Born in Worcester, MA, Annamarta Dostourian was raised by four grandparents who were survivors of the Armenian Genocide, a father with passions for art, engineering and spirituality, and a vibrant entrepreneurial mother who guided the family through a lifestyle of international travels with a focus on their homeland Armenia. As a young adult, Dostourian activated her fight for justice through political activism, fueled a compassion for her grandparent’s personal experiences. Her imbedded love for travel primed her for several influential trips throughout India, Mexico and Europe. The foundational awareness of spirituality she gained from her time in various parts of India and Mexico along with her personal navigations of centuries of western art throughout Europe nurtured her political activism and art practice as an adult.
Dostourian began her current investigations as an artist at an early age at the Worcester Art Museum at the age of nine and completed her undergraduate education closer to home back in Massachusetts at Clark University, earning at degree in psychology and art in 1984. During these years she also studied in England at University of Sussex. In 1990, she came out west enrolling at the San Francisco Art Institute where she worked with Richard Berger and John Roloff in the sculpture and installation departments for two years. Eager to commence her own art practice outside of being a full-time student, Dostourian worked independently taking select classes at SFSU with sculptor Leonard Hunter while immersing herself in the Bay Area art scene. In 1999, Hunter introduced Dostourian to SOMArts curator René Yañez invited her to participate in her first of 10 annual Day of the Dead installations at SOMArts.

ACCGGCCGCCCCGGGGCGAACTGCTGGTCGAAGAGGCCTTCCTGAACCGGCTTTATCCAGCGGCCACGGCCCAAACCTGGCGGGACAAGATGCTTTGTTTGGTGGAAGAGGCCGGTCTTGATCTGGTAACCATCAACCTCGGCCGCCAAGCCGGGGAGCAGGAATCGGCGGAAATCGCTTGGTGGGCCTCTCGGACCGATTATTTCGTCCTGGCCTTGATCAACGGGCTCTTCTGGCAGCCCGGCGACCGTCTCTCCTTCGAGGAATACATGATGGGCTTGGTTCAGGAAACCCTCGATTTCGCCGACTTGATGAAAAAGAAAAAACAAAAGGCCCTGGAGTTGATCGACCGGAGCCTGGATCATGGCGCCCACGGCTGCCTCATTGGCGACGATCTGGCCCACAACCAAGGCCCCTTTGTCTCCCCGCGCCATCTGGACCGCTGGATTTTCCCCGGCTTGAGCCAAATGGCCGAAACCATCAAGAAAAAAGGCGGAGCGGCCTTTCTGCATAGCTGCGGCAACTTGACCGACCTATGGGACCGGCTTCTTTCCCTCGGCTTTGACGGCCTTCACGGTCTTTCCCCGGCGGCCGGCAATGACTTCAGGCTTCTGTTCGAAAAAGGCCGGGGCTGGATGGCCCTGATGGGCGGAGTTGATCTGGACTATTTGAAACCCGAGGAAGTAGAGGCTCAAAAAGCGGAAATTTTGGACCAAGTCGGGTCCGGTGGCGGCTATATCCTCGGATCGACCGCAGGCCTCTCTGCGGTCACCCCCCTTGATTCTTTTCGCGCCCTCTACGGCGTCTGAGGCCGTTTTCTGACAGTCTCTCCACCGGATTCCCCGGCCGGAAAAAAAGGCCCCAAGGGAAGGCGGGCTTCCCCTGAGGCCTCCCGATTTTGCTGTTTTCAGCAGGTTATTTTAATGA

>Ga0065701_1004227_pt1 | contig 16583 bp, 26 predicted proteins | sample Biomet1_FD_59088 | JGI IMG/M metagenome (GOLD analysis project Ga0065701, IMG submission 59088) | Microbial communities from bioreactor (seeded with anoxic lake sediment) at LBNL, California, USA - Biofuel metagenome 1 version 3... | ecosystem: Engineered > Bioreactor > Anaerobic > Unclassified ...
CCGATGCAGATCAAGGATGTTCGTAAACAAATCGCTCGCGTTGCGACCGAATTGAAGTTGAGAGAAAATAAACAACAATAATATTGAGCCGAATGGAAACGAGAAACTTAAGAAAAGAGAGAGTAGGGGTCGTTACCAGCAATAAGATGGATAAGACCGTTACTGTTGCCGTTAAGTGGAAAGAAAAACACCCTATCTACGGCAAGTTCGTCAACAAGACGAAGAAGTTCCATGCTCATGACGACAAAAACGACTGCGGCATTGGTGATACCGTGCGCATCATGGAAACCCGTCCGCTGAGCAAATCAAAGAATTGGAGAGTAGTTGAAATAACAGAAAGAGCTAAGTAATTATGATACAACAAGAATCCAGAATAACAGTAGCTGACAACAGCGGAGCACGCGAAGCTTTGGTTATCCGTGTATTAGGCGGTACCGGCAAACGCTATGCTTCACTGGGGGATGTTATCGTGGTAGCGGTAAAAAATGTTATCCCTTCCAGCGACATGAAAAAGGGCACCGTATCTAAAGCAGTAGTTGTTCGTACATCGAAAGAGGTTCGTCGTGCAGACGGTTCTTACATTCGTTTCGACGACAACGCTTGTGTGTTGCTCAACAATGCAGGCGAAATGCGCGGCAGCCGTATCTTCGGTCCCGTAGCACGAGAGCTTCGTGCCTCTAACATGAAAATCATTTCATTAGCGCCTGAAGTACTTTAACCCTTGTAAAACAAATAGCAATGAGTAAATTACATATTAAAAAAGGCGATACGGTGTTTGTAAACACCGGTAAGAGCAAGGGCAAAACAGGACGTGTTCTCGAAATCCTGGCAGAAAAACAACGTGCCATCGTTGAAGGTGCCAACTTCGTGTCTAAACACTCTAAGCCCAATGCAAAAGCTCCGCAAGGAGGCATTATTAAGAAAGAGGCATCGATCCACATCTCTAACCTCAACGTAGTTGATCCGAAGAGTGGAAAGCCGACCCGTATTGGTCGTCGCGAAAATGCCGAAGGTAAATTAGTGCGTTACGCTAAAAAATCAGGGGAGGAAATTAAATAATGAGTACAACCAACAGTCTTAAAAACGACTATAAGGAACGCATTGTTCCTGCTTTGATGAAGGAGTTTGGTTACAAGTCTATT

Since then her work has also been exhibited at 5 Claude Lane Gallery, Mina Dresden Gallery, Berkeley Art Center, Creative Growth Art Center, and O’Hanlon Art Center. In 2011, her work was included in California Finale Juried Exhibition through RUSH Philanthropic Arts Foundation in collaboration with 5 Claude Lane Gallery and Bombay Sapphire. Since 2011, Dostourian’s wearable sculptures have been exhibited at four-annual Hot Couture Fashion/Art Event at Crucible Art Gallery in Oakland and filmed by Oliver De Lantsheer (Billboard Magazine, Supernatural Factory) in his film Vicarious Reality created for 2016 Film Fashion Award by Nick Knight in London, England. Her works have been noted in San Francisco Chronicle Style Section, Fuse Magazine, CounterPULSE Magazine, San Jose Mercury News, Contra Costa Times amongst others and recognized by Alan Bamberger of Artbusiness.com in 2007 and 2011.
Dostourian lives and maintains her studio practice in Berkeley, CA.
Inspired by spiritual and mythological elements of the Hindu and Buddhist traditions, my installations and sculptural works unfold multi-dimensional realities to give a sense of light and pathway to freedom from personal, political and ethnic oppression. My art physically and conceptually weaves together the personal and sacred to provide healing; it serves to acknowledge of history of present and past that wishes to be forgotten. As an Armenian, I personally carry the weight of several generations who survived genocide. This struggle amongst my family has empowered me to move from a cultural state of confusion to one of co-fusion, the psyche’s way of fusing disparate things together. My practice relies on the meditative practice of weaving and the practice of ritual connected through the creation of our rugs, woven for milestones in life. My artwork seeks to translate these traditional forms of women’s work into a contemporary practice with industrial materials such as copper, bronze and silver wire as well as constructed experiential spaces. Using light and projections to create chiaroscuro (contrasting light and shadow), I activate the spaces I create with these holographic fields of pulsating energy and subatomic particles as well as structural forms referencing architecture, manuscripts and sculpture of Armenia and other cultures. Using the patterns and forms from Armenian rugs and ceremonial tradition, I have worked to create a systematic language to highlight our rich and colorful history. These rugs use geometric patterns to delineate sacred space and to create magical windows. My sculptures embrace these forms as passageways to explore ideas of what is beyond our current context in order to provide a space of hope. While my installations have welcomed viewers to experience the physical and psychological spaces I have created, my wearable sculptural works serve not only as objects but also as extensions of the body and mind. More than ever, these extensions of our past and present are essential in today’s shifting political climate. My art attempts to provide healing spiritual spaces of empowerment and worthiness from the darkness and into a luminous ethereal beauty.